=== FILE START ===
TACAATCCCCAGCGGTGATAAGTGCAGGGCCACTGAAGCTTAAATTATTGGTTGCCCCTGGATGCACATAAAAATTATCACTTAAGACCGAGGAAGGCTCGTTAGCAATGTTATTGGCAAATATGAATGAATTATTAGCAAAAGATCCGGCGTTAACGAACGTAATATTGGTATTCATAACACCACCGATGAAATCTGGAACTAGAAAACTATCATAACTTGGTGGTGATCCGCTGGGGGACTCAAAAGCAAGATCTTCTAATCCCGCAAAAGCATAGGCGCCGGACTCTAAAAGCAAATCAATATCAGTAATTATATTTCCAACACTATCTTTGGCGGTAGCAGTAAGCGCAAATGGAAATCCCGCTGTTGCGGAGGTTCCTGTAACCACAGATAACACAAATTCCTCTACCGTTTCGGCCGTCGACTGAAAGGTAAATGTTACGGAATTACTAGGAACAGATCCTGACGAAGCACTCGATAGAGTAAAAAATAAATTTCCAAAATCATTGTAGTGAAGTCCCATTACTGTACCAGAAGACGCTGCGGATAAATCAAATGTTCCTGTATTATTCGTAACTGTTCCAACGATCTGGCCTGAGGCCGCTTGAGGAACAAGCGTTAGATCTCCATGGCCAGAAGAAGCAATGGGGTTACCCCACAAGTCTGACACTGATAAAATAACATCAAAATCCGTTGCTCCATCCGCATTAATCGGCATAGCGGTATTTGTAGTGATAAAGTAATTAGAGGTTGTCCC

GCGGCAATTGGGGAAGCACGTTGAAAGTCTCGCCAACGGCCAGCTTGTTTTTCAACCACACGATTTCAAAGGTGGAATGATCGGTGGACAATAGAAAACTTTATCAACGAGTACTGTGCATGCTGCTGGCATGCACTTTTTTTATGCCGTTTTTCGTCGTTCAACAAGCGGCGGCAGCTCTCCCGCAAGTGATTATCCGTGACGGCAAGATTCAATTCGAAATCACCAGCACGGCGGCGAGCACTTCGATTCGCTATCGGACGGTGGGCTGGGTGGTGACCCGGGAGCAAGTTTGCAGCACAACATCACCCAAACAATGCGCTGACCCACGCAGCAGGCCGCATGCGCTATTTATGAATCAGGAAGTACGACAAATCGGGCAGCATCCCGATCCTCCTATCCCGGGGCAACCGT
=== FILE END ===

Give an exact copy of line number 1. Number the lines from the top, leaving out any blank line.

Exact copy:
TACAATCCCCAGCGGTGATAAGTGCAGGGCCACTGAAGCTTAAATTATTGGTTGCCCCTGGATGCACATAAAAATTATCACTTAAGACCGAGGAAGGCTCGTTAGCAATGTTATTGGCAAATATGAATGAATTATTAGCAAAAGATCCGGCGTTAACGAACGTAATATTGGTATTCATAACACCACCGATGAAATCTGGAACTAGAAAACTATCATAACTTGGTGGTGATCCGCTGGGGGACTCAAAAGCAAGATCTTCTAATCCCGCAAAAGCATAGGCGCCGGACTCTAAAAGCAAATCAATATCAGTAATTATATTTCCAACACTATCTTTGGCGGTAGCAGTAAGCGCAAATGGAAATCCCGCTGTTGCGGAGGTTCCTGTAACCACAGATAACACAAATTCCTCTACCGTTTCGGCCGTCGACTGAAAGGTAAATGTTACGGAATTACTAGGAACAGATCCTGACGAAGCACTCGATAGAGTAAAAAATAAATTTCCAAAATCATTGTAGTGAAGTCCCATTACTGTACCAGAAGACGCTGCGGATAAATCAAATGTTCCTGTATTATTCGTAACTGTTCCAACGATCTGGCCTGAGGCCGCTTGAGGAACAAGCGTTAGATCTCCATGGCCAGAAGAAGCAATGGGGTTACCCCACAAGTCTGACACTGATAAAATAACATCAAAATCCGTTGCTCCATCCGCATTAATCGGCATAGCGGTATTTGTAGTGATAAAGTAATTAGAGGTTGTCCC